Brain News – Two teams of researchers in German universities studied how certain mathematical tasks are done by particular neurons in different areas of the human brain. They now look to investigate the individual roles brain areas and nerve cells play in mental math.
A new study reveals how particular neurons in the human brain specifically fire up during certain mathematical operations.
The study was conducted by two teams at the Universities of Bonn and Tübingen.
The researchers studied nine patients (five women and four men) who were undergoing treatment for epilepsy. They had electrodes implanted in the temporal lobes of their brains to record neuronal activity. Then, they were asked to perform simple arithmetic tasks with two different mathematical rules, addition and subtraction. Mathematical symbols and their verbal equivalents were used to instruct the participants about the mathematical tasks.
The researchers also compared the neuronal correlation for mental math in both humans and nonhuman primates.The findings, published in Current Biology, show the link between working memory, arithmetic rule-selectivity of neurons in the brain, and mental math.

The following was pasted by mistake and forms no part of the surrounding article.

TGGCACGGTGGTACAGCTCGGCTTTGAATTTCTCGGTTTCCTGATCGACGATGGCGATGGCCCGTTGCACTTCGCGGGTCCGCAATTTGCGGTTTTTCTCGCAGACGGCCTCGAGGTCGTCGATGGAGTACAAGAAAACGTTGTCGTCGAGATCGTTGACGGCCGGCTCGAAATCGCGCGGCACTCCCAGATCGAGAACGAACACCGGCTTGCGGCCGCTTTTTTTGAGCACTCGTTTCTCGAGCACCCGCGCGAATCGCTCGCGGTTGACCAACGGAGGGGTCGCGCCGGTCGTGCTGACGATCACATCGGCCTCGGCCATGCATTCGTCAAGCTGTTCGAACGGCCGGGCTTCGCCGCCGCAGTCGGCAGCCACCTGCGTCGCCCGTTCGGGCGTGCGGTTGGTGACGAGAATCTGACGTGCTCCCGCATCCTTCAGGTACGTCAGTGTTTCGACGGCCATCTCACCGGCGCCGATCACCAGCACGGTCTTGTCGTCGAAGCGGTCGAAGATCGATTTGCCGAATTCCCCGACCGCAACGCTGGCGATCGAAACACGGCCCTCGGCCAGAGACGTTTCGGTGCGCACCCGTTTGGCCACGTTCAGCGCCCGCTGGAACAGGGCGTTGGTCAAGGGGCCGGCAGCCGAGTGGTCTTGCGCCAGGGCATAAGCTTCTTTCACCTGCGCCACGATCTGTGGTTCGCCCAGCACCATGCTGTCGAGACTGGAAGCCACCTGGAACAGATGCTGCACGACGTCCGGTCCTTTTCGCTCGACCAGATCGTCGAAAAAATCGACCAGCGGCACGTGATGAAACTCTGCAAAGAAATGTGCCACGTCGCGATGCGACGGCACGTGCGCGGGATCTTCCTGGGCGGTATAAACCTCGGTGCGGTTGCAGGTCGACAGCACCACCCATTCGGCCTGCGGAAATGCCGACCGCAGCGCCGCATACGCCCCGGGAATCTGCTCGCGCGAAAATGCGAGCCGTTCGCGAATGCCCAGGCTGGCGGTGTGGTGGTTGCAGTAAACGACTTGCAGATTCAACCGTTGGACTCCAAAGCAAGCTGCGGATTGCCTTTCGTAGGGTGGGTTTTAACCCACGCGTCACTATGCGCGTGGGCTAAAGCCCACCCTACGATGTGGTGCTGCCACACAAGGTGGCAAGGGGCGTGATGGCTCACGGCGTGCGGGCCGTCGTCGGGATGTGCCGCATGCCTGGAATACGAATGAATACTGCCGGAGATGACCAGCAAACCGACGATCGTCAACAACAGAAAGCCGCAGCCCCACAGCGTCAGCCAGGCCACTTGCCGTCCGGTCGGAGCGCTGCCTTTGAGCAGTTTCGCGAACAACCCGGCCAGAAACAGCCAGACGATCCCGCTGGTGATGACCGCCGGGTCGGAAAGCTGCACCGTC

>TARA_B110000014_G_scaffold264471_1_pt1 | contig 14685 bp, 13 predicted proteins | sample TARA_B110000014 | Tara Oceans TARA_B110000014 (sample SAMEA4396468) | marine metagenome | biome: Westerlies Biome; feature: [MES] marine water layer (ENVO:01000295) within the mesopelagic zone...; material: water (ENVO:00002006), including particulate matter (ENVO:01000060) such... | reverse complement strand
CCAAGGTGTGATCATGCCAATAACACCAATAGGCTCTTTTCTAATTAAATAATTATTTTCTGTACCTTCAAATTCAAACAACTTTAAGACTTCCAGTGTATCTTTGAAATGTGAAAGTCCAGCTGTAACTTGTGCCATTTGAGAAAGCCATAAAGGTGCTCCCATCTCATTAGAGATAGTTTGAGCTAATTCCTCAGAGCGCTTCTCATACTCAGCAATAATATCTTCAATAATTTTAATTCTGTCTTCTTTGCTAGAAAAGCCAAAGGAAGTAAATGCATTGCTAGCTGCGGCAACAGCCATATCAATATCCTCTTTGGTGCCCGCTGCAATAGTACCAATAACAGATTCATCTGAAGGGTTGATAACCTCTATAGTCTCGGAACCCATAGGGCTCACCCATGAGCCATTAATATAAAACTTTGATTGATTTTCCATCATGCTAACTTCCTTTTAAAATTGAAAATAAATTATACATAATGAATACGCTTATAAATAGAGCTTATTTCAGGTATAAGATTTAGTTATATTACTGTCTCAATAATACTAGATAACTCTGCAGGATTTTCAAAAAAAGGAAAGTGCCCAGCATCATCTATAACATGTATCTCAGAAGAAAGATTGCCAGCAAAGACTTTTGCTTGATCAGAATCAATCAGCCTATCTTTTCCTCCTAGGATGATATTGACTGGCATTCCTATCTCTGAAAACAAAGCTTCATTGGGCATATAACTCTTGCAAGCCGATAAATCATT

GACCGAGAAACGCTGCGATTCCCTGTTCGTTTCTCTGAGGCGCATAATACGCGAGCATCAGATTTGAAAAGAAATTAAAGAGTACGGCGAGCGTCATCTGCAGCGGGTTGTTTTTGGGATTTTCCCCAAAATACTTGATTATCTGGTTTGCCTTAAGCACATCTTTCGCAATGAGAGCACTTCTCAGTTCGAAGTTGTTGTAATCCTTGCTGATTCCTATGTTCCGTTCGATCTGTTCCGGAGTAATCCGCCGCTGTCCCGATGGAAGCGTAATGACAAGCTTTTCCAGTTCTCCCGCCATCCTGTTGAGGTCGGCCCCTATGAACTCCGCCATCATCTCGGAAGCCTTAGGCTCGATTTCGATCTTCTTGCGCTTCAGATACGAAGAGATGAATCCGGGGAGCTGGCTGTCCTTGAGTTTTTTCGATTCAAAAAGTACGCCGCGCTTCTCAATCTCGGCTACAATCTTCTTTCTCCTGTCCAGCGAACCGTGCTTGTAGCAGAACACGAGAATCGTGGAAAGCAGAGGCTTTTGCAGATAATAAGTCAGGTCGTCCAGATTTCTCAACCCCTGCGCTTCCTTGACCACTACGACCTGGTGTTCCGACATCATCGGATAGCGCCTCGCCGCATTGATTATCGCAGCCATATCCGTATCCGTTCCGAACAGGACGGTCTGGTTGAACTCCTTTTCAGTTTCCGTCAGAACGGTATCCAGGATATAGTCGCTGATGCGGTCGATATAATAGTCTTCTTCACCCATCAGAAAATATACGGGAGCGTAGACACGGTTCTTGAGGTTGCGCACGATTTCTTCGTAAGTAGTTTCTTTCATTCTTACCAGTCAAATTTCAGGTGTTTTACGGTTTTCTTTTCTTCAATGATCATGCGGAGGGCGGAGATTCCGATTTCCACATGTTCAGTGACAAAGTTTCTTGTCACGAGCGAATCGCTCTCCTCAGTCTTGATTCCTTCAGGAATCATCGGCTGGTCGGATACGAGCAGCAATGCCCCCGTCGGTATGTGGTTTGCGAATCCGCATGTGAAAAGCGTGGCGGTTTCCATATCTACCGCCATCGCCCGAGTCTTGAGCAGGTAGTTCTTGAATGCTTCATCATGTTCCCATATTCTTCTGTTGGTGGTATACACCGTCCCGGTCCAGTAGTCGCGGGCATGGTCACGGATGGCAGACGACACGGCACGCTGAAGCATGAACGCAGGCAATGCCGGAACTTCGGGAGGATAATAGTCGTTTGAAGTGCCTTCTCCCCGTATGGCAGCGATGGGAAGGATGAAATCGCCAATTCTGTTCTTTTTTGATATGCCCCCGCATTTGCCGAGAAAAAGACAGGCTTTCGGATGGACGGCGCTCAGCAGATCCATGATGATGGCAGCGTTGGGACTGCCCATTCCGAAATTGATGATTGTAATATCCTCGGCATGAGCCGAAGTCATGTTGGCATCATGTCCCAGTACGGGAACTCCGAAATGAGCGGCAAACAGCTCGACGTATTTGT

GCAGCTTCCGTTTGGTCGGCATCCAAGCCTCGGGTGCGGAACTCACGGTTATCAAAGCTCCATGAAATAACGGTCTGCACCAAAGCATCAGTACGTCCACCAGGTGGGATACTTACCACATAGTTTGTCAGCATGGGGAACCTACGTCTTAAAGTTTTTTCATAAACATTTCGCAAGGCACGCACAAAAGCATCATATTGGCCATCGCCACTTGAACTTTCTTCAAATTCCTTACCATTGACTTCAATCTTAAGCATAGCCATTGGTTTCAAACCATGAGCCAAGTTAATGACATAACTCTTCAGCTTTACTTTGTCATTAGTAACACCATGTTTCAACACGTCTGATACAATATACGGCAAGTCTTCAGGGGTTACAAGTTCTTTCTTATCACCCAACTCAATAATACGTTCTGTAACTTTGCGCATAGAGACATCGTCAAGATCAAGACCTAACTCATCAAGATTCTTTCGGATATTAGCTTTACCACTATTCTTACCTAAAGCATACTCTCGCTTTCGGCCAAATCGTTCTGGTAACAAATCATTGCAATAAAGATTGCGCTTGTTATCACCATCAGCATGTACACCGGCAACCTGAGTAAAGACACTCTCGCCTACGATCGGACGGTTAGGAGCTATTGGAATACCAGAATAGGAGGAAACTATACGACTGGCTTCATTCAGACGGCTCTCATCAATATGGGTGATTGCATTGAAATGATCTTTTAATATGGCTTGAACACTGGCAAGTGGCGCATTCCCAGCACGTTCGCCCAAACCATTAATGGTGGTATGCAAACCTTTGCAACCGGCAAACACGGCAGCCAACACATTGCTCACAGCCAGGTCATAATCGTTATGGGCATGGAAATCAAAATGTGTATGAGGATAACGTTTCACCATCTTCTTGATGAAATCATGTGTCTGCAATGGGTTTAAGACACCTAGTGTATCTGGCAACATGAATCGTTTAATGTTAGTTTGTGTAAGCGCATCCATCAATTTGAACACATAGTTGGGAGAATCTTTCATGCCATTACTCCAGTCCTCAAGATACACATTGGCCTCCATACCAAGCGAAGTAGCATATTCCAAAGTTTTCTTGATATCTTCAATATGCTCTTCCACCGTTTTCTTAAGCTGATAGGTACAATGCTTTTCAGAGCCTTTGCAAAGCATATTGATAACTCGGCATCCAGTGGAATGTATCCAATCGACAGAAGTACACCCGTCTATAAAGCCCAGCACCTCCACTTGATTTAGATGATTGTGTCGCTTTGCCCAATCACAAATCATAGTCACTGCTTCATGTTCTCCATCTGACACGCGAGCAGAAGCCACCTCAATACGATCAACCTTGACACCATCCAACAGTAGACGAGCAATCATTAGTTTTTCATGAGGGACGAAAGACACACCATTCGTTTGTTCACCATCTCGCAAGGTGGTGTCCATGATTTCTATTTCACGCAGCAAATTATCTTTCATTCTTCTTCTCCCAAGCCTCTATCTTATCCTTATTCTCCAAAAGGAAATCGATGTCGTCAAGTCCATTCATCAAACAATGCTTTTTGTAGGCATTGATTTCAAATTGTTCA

The results reveal that different neurons in one of the brain regions, the parahippocampal cortex, are activated during additions than during subtractions. The ‘rule-selective’ neurons, however, show no response to learned mathematical symbols. Even when the mathematical symbols are replaced with words, the effect remains the same.
The researchers also discovered that the rule-selective neurons respond to other types of mathematical rules. Their numerical coding capacities are not fixed. They encode different types of numerical information according to the demands of the task, while maintaining their initially encoded arithmetic rules. For instance, different ‘addition’ and ‘subtraction’ neurons became active during nonsymbolic mathematical tasks like “greater than” (>) and “less than” (<) operations. They referred to this as “dynamic coding”.
The study therefore confirms the mathematical tuning of certain neuronal networks in areas of the brain. It also sheds light on their flexible numerical coding capacities and the human brain’s ability to specialize information in order to meet specific task demands.
One of the lead authors, Prof. Florian Mormann, stressed, “This study marks an important step towards a better understanding of one of our most important symbolic abilities, namely calculating with numbers.”
To Know More You May Refer To
Kutter, E. F., Boström, J., Elger, C. E., Nieder, A., & Mormann, F. (2022). Neuronal codes for arithmetic rule processing in the human brain. Current Biology. https://doi.org/10.1016/j.cub.2022.01.054